We hope this work will inspire others to think a little differently about insect herbivory in forest fragments. Dorothy’s hard work certainly paid off, and although the story is complicated, it’s also immensely informative and interesting, and sheds light on how big landscapes relate to small insects eating sugar maple leaves.


Maguire et al. 2016: Within and among patch variability in patterns of insect herbivory across a fragmented forest landscape. PlosOne DOI: 10.1371/journal.pone.0150843


Natural history of canopy-dwelling beetles: More than just ‘Fun Facts’

This is the second post by undergraduate student Jessica Turgeon – she’s doing an Honour’s project in the lab; here’s her first post that introduces the project.  Since that first post, Jessica has spent a LOT of time at the microscope, and has identified over 120 species of spiders and beetles from forest canopies and understory habitats.

Every species has a different story to tell and each one of these is equally interesting. I sometimes think about natural history as ‘fun facts’: something interesting about an organism (or species) to tell children so that they can appreciate nature. As my time at McGill progressed and my knowledge of the natural world deepened, I realized that the ‘fun facts’ are actually built upon a very strong scientific foundation, and can help us understand results of research projects. Natural history can sometimes be reduced to ‘fun facts’ but it’s a whole lot more than that!

The European Snout Beetle on a pin.

The European Snout Beetle on a pin.

I decided that perhaps I should look at the natural history of some of my species and maybe this would shed light on some patterns that I’m seeing within the data. The most abundant beetle species was Phyllobius oblongus (Curculionidae) with 69 individuals. Interestingly, we only collected this species in the first half of our sampling season and they were mainly collected on black maple and sugar maple trees. To try and understand why this is so, I turned to the species’ natural history, and to the literature.

These weevils tend to eat fresh leaf shoots and prefer the soft leaves found on maple trees. Once the maple’s leaves are fully-grown, P. oblongus moves on to plants with indeterminate growth, like raspberry bushes (Coyle et al. 2010). This corresponds exactly to our data: the beetles were found on our black and sugar maples during the beginning of summer and then they taper off as the season progressed!

Beetle data: the European Snout Beetle was only collected during the beginning of the season.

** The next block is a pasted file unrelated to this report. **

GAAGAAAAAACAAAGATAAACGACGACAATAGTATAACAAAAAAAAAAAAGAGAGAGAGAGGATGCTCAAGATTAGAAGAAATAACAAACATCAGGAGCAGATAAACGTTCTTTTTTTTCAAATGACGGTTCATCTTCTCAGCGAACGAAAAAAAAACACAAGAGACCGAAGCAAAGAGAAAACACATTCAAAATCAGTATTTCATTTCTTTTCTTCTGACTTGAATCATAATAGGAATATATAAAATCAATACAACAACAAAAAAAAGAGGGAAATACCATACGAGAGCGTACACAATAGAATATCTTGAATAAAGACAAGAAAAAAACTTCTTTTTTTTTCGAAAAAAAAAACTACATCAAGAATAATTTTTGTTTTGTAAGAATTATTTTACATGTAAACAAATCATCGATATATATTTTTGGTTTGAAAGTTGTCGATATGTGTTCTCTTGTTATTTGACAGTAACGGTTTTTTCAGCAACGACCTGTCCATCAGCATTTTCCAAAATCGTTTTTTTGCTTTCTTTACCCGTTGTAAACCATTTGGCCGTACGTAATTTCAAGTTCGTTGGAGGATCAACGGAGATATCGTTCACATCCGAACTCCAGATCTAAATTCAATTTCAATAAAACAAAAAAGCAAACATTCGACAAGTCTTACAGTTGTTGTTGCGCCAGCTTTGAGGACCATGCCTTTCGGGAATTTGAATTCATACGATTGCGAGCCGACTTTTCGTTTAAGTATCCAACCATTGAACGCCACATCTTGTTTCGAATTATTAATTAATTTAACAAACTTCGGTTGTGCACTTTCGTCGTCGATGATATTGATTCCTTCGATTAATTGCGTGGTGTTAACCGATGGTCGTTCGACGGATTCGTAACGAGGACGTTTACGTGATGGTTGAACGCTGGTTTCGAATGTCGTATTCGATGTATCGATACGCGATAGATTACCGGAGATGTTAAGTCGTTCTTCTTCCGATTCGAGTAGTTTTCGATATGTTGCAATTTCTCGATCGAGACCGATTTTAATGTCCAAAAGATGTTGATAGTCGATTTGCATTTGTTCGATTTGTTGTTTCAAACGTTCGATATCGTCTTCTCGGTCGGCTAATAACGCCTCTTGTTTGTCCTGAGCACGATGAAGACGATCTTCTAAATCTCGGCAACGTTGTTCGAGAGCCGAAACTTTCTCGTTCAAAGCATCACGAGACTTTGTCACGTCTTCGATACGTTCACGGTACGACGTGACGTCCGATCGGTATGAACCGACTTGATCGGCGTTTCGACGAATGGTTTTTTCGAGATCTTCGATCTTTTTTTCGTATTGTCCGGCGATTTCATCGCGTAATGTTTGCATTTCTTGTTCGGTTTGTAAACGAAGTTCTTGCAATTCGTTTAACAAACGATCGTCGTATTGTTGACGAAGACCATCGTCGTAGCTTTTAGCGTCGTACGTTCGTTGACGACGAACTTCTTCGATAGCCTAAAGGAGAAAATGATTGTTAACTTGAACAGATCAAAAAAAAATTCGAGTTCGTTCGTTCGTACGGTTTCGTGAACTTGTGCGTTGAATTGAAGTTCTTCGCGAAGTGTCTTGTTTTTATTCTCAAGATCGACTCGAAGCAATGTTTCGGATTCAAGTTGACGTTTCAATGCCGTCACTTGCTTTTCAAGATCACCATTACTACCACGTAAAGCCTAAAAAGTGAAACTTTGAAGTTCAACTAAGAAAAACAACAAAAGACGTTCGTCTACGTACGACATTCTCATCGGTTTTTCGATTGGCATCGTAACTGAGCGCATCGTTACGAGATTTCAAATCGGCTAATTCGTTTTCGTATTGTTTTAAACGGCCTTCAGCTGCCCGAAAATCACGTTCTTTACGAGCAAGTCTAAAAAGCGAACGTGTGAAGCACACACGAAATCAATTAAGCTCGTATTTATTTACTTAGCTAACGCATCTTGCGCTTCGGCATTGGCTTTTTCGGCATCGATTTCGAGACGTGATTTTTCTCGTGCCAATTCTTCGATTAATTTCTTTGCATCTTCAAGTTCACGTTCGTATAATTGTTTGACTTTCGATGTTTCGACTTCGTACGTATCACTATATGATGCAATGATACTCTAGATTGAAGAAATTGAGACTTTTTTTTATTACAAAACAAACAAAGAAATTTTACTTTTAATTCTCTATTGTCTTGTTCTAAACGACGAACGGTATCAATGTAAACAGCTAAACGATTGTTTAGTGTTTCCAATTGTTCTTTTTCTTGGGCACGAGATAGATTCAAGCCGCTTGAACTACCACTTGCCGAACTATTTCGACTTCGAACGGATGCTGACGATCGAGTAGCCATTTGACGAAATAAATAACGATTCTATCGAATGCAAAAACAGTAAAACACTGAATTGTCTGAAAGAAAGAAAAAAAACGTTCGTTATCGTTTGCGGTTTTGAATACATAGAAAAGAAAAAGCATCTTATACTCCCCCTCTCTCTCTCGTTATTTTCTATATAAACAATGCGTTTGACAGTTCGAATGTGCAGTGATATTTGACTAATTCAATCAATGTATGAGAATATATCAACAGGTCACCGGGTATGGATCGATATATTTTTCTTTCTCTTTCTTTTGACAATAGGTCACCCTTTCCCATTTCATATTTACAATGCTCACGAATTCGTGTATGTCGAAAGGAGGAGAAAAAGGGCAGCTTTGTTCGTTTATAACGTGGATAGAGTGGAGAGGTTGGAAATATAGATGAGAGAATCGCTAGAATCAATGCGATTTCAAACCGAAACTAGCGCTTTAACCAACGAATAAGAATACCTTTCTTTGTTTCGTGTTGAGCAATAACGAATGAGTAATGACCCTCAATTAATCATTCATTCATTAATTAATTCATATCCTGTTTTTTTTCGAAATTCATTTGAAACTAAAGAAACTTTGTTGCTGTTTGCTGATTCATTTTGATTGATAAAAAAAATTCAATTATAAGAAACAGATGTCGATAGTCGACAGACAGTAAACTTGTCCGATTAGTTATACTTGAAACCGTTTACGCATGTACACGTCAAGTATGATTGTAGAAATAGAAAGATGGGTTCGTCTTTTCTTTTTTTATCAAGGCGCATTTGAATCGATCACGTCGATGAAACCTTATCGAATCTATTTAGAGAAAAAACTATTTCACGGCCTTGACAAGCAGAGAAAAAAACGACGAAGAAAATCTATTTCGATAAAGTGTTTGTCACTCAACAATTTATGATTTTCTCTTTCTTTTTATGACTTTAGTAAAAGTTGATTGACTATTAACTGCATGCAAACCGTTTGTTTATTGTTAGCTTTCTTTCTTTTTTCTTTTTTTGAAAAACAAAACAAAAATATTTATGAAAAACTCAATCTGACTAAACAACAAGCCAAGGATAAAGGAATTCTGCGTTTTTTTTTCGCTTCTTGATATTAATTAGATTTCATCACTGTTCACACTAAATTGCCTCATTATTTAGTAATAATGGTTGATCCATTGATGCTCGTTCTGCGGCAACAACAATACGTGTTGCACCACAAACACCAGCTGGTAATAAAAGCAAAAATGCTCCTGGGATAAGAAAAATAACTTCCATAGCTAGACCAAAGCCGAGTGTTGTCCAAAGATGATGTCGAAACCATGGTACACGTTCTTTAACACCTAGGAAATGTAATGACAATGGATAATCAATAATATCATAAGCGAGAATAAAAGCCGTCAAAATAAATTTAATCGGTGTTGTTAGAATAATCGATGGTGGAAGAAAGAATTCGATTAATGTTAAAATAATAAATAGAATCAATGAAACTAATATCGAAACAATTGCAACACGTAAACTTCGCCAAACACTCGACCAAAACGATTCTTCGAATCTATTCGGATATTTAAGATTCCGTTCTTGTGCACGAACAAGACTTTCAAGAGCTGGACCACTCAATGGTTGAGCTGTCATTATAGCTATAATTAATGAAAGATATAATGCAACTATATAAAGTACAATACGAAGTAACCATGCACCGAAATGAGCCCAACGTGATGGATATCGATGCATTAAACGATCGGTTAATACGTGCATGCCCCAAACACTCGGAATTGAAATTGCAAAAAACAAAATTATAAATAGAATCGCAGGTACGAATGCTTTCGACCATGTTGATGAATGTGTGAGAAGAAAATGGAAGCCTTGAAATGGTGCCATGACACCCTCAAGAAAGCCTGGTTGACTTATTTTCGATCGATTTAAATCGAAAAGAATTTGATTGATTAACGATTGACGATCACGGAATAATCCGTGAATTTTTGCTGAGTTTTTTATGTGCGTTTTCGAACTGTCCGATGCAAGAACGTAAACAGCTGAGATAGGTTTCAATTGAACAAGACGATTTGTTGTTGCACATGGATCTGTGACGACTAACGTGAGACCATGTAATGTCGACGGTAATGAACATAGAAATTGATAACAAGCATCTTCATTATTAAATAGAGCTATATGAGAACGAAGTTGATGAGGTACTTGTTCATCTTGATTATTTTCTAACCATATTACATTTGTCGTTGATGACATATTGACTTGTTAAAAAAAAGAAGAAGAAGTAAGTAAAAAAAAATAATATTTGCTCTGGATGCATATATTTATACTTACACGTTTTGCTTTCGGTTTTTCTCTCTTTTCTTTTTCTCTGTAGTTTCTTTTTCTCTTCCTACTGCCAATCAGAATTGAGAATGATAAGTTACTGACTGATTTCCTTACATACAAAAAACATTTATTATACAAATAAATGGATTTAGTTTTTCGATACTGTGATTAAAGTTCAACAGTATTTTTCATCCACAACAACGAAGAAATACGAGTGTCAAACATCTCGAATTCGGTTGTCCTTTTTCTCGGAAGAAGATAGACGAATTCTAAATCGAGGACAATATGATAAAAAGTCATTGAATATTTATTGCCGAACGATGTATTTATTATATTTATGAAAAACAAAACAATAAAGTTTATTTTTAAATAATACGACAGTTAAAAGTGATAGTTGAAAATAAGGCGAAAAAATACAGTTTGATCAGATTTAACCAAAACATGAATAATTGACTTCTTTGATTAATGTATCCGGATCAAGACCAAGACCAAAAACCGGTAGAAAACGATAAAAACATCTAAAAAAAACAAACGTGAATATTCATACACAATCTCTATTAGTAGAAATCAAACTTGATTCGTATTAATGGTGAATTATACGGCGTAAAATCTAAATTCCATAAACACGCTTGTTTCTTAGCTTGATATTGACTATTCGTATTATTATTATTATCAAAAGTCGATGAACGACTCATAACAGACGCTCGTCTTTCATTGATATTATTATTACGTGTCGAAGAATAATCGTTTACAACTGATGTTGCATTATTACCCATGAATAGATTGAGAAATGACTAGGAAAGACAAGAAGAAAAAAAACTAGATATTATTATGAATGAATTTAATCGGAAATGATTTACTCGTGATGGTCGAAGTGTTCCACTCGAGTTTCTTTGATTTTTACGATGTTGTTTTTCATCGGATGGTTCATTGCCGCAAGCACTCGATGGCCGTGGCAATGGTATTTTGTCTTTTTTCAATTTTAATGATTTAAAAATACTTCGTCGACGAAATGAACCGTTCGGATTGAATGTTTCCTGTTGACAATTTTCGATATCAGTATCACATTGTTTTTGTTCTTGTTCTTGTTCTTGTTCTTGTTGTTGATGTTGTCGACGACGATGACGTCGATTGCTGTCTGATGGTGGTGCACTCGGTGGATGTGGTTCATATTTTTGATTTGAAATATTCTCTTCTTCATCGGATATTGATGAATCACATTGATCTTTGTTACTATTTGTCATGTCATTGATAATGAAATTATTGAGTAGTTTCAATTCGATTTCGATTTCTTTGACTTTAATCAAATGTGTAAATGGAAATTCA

Beetle data: the European Snout Beetle was only collected during the beginning of the season.

To make this even more interesting, P. oblongus is an invasive species. Its common name is the European Snout Beetle and was accidentally introduced into North Eastern North America in the early 1900s. While most invasive species are a cause for concern, both the Canadian and American governments largely ignore this species. It may inflict some damage to trees but not enough to be worried about. They’re more annoying to researchers than anything since they congregate in the trees in large numbers!

The second most abundant beetle species in the collections was Glischrochilus sanguinolentus (Nitulidae). This species is native to Canada and rather abundant. Species in this genus are called sap beetles but this species in particular is more commonly called a picnic beetle. Large groups of G. sanguinolentus swarm to picnics since they are attracted to sweet food, which ruins the picnics. In nature, they feed on the sap produced by injured trees – hopefully not an indication that the trees we were climbing were damaged!

The natural histories of species open new doors to understanding how organisms live and interact with one another. I thought that it was strange that P. oblongus completely disappeared from my samples midway through the sampling season and its natural history explained why this was so. Picnic beetles eat the exuding sap of an injured tree so in the future I’ll be on the lookout so that I don’t accidentally climb a broken tree! So really, natural history is more than just ‘fun facts’; it helps us understand patterns and to better understand how our natural world works.